Diversity and Democracy

Science Literacy: A Key to Unlocking a Fully Engaged Citizenry

In January 2011, Bard College implemented an innovative addition to the college’s first-year core curriculum. Emphasizing science literacy as a necessary tool for lifetime civic engagement, Citizen Science lays the foundation for students to develop the key habits of mind and critical thinking skills that allow for informed decision making about scientific claims. Required of all first-year students, the program generates campus-wide conversations about the processes of scientific inquiry and their applications to complex, real-world problems.

Science Literacy and Citizenship

Bard College is a private college of the liberal arts and sciences located in New York’s Hudson Valley. Central to the Bard culture is the core curriculum, which is most pronounced during students’ first year of study. In keeping with the goals of a liberal education (AAC&U, n.d.), Bard’s core curriculum aims to provide all students with opportunities to engage with complex issues in a diverse and changing world, to develop a sense of social responsibility, and to build practical skills across major fields of study. Experiences like these have been positively associated with an inclination to inquire, lifelong learning, openness to diversity and challenge, and socially responsible leadership (Seifert et al. 2007).

The first-year experience at Bard College is designed around the belief that an educated citizenry is essential for responsible social action and community well-being (Lang 1999). In today’s world, such an educated citizenry must be prepared to make decisions that are rooted in scientific or technological knowledge. Whether as voters or advocates, today’s citizens need to be able to engage with scientific issues of societal concern, such as environmental sustainability and climate change, the risks associated with nuclear power, or the increasing drug resistance of certain microorganisms. They also need to be able to apply scientific information at the individual level—for example, incorporating new information about experimental drug therapies or genetic data into their health decisions (Dougherty et al. 2014; Lupia 2013).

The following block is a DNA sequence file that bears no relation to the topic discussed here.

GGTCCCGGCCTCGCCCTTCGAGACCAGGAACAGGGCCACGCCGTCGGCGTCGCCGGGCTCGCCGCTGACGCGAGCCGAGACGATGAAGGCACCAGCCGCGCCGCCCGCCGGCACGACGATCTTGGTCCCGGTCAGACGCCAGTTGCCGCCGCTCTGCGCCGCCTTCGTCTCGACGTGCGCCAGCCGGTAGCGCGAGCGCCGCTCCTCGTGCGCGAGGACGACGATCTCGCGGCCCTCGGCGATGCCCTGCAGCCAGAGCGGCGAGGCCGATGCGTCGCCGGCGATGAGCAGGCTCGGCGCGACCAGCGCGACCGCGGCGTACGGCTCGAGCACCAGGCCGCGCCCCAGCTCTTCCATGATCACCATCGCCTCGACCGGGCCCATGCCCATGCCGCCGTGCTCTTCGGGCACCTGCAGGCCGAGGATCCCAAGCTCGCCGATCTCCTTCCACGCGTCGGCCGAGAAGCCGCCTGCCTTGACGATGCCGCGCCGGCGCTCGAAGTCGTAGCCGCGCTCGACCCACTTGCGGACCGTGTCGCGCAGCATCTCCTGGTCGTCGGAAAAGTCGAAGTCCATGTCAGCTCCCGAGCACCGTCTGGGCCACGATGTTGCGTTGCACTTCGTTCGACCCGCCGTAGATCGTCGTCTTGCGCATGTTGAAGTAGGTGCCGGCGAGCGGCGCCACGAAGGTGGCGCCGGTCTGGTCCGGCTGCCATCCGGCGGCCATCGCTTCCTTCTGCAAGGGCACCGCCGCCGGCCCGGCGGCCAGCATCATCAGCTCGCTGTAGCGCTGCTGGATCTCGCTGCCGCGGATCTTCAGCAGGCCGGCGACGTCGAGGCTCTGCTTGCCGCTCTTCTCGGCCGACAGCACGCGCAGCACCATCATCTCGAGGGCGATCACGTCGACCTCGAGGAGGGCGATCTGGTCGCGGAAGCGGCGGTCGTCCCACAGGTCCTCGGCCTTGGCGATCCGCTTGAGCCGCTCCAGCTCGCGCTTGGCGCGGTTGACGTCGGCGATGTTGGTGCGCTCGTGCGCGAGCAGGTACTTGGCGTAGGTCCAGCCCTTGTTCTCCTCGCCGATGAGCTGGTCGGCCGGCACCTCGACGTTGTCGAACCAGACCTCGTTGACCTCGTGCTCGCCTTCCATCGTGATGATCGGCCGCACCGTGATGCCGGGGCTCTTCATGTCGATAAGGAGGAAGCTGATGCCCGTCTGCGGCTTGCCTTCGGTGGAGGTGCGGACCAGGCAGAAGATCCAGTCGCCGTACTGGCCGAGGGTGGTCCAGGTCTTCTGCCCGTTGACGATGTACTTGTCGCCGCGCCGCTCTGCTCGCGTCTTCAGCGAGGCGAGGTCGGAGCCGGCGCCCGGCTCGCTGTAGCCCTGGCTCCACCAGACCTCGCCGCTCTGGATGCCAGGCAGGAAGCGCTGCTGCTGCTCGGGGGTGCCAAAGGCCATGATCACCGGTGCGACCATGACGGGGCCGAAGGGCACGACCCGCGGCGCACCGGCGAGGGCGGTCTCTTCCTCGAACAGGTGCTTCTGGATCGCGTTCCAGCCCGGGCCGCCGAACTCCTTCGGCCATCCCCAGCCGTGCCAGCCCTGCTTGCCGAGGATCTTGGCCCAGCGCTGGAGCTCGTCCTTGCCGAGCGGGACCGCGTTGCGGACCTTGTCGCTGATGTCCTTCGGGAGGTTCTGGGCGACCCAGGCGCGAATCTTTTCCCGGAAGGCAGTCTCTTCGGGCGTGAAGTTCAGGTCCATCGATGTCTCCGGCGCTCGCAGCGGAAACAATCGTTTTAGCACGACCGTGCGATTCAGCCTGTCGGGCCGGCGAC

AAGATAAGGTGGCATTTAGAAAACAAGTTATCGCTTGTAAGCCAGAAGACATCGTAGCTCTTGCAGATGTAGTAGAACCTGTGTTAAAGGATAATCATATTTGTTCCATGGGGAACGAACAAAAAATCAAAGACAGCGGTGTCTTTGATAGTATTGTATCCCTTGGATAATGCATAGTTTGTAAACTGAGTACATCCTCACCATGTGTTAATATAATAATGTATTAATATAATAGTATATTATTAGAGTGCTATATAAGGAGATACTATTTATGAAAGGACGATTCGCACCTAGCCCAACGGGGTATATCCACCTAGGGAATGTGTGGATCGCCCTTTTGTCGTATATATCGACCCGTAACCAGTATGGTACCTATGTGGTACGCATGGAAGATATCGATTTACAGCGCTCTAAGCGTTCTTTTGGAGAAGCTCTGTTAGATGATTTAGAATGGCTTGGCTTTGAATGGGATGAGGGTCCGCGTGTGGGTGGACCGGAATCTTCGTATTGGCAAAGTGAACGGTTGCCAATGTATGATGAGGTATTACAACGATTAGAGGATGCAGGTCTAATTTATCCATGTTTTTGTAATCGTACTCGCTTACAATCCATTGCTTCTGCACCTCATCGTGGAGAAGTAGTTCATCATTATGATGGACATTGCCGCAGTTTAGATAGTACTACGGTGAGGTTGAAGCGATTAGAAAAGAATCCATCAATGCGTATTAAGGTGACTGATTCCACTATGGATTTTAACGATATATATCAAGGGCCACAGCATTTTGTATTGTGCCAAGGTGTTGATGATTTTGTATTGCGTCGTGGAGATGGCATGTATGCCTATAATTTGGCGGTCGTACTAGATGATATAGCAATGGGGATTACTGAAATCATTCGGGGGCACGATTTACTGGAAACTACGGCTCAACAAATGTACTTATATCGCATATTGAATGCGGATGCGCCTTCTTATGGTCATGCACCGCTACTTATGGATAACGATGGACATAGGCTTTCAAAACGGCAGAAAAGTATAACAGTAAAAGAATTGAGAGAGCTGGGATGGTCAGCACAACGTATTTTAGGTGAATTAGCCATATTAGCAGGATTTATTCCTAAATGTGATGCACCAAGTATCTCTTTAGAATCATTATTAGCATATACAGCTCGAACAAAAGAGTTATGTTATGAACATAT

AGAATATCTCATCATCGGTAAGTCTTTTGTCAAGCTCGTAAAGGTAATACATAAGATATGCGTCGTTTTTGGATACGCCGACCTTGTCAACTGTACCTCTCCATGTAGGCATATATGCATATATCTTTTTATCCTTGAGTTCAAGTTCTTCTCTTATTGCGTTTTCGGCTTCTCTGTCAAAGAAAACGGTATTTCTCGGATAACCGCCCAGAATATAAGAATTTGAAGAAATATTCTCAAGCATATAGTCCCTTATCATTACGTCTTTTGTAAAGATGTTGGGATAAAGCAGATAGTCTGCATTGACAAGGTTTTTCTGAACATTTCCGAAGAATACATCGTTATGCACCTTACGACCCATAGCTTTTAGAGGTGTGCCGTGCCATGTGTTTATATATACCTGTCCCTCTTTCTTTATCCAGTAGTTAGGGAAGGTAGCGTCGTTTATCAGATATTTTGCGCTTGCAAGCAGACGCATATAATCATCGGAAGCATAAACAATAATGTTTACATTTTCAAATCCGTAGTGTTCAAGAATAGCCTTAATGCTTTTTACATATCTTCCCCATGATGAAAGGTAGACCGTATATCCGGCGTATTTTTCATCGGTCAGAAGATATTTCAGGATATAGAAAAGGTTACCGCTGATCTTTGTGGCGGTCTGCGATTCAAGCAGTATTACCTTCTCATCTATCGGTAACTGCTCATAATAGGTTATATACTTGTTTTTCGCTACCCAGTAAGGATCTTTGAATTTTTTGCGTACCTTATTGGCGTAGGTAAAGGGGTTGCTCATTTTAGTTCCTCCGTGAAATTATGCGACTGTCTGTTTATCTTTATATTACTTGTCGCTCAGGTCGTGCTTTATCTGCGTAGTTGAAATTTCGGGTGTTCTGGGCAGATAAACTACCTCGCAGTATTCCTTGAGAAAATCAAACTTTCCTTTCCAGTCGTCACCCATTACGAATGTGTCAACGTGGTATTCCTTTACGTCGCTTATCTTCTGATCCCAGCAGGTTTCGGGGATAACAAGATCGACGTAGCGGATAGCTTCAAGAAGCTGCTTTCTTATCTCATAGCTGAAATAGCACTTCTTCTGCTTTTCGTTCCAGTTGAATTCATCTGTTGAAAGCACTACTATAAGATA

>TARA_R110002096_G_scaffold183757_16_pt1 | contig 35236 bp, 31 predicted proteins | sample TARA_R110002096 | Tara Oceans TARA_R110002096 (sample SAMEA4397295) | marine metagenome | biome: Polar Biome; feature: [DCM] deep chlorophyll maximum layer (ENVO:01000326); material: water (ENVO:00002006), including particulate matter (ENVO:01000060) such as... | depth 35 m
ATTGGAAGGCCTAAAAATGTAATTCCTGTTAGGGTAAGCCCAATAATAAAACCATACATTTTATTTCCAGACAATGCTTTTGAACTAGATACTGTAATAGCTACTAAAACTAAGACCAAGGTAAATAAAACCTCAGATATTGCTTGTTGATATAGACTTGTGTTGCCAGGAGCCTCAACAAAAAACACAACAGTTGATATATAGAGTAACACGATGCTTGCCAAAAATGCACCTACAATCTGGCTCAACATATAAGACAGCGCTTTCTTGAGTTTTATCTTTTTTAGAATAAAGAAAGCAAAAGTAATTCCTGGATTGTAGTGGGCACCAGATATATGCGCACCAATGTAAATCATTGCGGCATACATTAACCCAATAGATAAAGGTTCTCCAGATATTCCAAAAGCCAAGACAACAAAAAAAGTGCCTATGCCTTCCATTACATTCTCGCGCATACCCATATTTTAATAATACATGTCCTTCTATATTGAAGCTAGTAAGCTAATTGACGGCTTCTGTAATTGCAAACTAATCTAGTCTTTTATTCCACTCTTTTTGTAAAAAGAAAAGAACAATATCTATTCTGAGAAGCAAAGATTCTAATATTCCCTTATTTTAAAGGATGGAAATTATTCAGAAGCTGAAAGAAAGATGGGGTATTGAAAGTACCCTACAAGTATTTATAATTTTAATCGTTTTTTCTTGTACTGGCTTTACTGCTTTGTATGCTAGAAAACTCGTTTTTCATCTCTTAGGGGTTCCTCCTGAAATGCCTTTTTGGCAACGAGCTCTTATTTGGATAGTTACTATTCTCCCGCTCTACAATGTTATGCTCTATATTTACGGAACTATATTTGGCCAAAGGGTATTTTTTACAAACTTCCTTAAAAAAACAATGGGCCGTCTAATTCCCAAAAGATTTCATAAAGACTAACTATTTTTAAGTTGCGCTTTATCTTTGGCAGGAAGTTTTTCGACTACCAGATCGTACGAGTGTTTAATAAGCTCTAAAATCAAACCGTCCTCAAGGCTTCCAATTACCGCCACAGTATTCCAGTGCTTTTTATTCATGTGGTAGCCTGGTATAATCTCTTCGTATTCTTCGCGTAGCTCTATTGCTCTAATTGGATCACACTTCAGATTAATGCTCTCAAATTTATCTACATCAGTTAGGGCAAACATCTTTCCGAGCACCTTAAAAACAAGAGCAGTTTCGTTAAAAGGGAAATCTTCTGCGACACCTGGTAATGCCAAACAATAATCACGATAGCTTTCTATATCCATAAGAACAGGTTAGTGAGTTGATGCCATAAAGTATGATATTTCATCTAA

In order to fully consider the implications of these complex societal and individual issues, citizens must be able to engage appropriately with scientific evidence and language. Yet most Americans are scientifically or technologically illiterate (National Science Board 2004). Without the agency and the competency to engage appropriately with scientific information, they are left with a disempowering alternative: to turn over responsibility for their decisions to someone they perceive to be credible and hope that person chooses wisely (Lupia 2013). To avoid this outcome for students and help develop a fully engaged citizenry, colleges and universities must actively advance science literacy. With this goal in mind, Bard College added Citizen Science to its first-year core curriculum.

Learning Goals